I've used MATLAB's coder tool to create a MEX version of the matrix exponential function, to be used in another set of functions. The issue is, the MEX version gives different results than the original m-file.
After debugging it, I believe that the reason this is, is because the MEX file and the m-file do not do matrix division (\) the same. Or the MEX file has issues with it in the first place. All the variables leading up to the line where the matrix division occurs are equivalent on both sides.
This is the line where the issue occurs:
F = (V-U)\(2*U) + I
Where I is the identity matrix of the size of V and U.
What is the reason behind the discrepancy when a MEX file does matrix division, and how can I fix this issue? Can this line of code be re-written without the division?
I have no problem generating C code from such an operation.
Here is a test function I tried:
function F = myfcn(U,V) I = eye(size(U)); F = (V-U)\(2*U) + I; end
here's a test script we'll use to verify the results:
U = rand(5); V = rand(5); F = myfcn(U,V);
I start by launching the code generation tool (
ccoder), create a new project set to produce a MEX-file, then add the
myfnc.m function from before as entry-point. Then I define both input variables types as:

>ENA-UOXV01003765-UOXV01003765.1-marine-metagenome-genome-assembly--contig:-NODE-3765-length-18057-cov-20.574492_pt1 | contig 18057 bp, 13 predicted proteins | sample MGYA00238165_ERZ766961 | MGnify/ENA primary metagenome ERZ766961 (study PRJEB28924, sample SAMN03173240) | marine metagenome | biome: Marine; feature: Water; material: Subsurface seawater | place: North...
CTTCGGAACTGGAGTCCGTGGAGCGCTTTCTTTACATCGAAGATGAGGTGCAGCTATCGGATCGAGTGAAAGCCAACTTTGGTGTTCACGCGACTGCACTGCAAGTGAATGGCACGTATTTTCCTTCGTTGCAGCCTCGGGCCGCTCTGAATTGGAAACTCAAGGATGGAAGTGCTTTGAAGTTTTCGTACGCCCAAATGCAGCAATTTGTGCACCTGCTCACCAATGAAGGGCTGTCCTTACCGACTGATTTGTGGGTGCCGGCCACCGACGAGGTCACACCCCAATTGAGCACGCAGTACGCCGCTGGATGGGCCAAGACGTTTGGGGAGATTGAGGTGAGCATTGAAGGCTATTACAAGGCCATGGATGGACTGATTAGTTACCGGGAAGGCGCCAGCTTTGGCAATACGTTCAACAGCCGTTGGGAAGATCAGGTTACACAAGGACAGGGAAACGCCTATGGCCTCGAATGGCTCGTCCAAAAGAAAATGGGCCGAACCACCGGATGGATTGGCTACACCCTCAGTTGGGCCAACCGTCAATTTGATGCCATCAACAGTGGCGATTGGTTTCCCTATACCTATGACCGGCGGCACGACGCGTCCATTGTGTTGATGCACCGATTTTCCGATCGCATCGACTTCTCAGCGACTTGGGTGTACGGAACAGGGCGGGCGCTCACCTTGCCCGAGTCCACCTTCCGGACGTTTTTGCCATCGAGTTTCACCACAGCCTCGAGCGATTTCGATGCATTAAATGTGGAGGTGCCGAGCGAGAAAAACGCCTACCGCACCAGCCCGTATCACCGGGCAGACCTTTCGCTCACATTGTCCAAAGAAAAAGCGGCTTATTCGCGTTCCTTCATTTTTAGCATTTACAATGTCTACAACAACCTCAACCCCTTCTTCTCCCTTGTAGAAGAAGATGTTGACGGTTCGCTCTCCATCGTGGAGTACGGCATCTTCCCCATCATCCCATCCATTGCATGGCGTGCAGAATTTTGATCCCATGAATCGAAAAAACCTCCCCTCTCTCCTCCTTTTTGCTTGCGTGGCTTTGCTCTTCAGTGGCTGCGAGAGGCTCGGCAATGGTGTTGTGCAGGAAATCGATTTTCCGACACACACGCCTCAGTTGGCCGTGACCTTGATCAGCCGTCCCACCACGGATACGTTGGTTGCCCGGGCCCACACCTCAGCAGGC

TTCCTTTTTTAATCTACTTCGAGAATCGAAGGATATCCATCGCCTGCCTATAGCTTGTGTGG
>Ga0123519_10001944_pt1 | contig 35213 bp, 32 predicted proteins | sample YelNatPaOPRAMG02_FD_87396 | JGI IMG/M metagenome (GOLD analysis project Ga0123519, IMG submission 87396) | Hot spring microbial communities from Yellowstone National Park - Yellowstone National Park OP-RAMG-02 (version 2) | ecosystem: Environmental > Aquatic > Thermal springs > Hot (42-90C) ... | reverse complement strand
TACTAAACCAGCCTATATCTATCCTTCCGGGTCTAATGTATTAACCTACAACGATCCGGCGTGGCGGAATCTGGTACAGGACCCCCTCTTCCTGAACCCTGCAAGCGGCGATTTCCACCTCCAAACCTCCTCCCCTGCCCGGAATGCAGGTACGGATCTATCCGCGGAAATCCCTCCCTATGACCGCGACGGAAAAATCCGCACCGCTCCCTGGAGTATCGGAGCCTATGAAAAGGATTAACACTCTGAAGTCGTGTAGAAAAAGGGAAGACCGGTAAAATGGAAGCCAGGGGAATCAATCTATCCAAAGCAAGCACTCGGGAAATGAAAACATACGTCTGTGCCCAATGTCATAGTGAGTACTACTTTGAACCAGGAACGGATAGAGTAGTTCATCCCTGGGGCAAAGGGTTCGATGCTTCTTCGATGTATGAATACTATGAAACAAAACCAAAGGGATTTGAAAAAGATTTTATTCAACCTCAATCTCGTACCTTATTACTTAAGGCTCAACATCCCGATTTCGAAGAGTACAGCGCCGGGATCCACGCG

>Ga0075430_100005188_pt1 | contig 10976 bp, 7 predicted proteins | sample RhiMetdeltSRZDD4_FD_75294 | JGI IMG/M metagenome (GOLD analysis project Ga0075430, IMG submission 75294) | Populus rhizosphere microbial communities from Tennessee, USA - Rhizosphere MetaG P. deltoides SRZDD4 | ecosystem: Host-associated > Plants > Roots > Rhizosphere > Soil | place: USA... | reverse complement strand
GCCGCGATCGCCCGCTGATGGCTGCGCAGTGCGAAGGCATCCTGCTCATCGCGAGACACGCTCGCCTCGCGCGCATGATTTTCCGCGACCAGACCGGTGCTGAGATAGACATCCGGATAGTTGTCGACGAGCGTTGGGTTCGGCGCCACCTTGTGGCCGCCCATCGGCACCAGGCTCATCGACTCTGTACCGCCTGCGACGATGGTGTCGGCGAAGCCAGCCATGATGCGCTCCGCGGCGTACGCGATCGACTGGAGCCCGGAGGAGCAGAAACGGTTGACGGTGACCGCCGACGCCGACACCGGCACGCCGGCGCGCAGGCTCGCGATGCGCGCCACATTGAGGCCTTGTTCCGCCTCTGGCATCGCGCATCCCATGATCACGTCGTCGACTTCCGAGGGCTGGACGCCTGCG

double (:Inf x :Inf)
which specifies an MxN matrix of unbounded size of type double.
Finally we can build the project. This produces
Testing both the original M-function and the generated MEX-function, I get pretty much the same result (difference is in the order of machine epsilon):
>> F = myfnc(U,V); >> FF = myfcn_mex(U,V); >> norm(F-FF) ans = 1.4391e-14
MATLAB made a minor change to the EXPM algorithm in the 2014a release. MATLAB Coder implementations are separate, and the corresponding change has not yet been made in the algorithm for code generation, so some discrepancies are possible there. The new implementation does
(V - U)\(2*U) + I, whereas the old one does
(V - U)\(V + U). These are mathematically equivalent but will give different round-off behaviors in general.
AFAIK, there is no systematic difference in the quality of solutions to linear systems in MATLAB versus MATLAB Coder. The core algorithms are essentially equivalent, with round-off differences expected to creep in from various obscure sources. The residual may be smaller for either MATLAB or MATLAB Coder in a given case. If the difference in the solutions is large, it indicates that the problem being solved is ill-conditioned. I can explain more about this if you like, but it is covered in every numerical analysis textbook. Can you provide a concrete example? At least can you find out what cond(V - U) returns there when your problem is solved in MATLAB?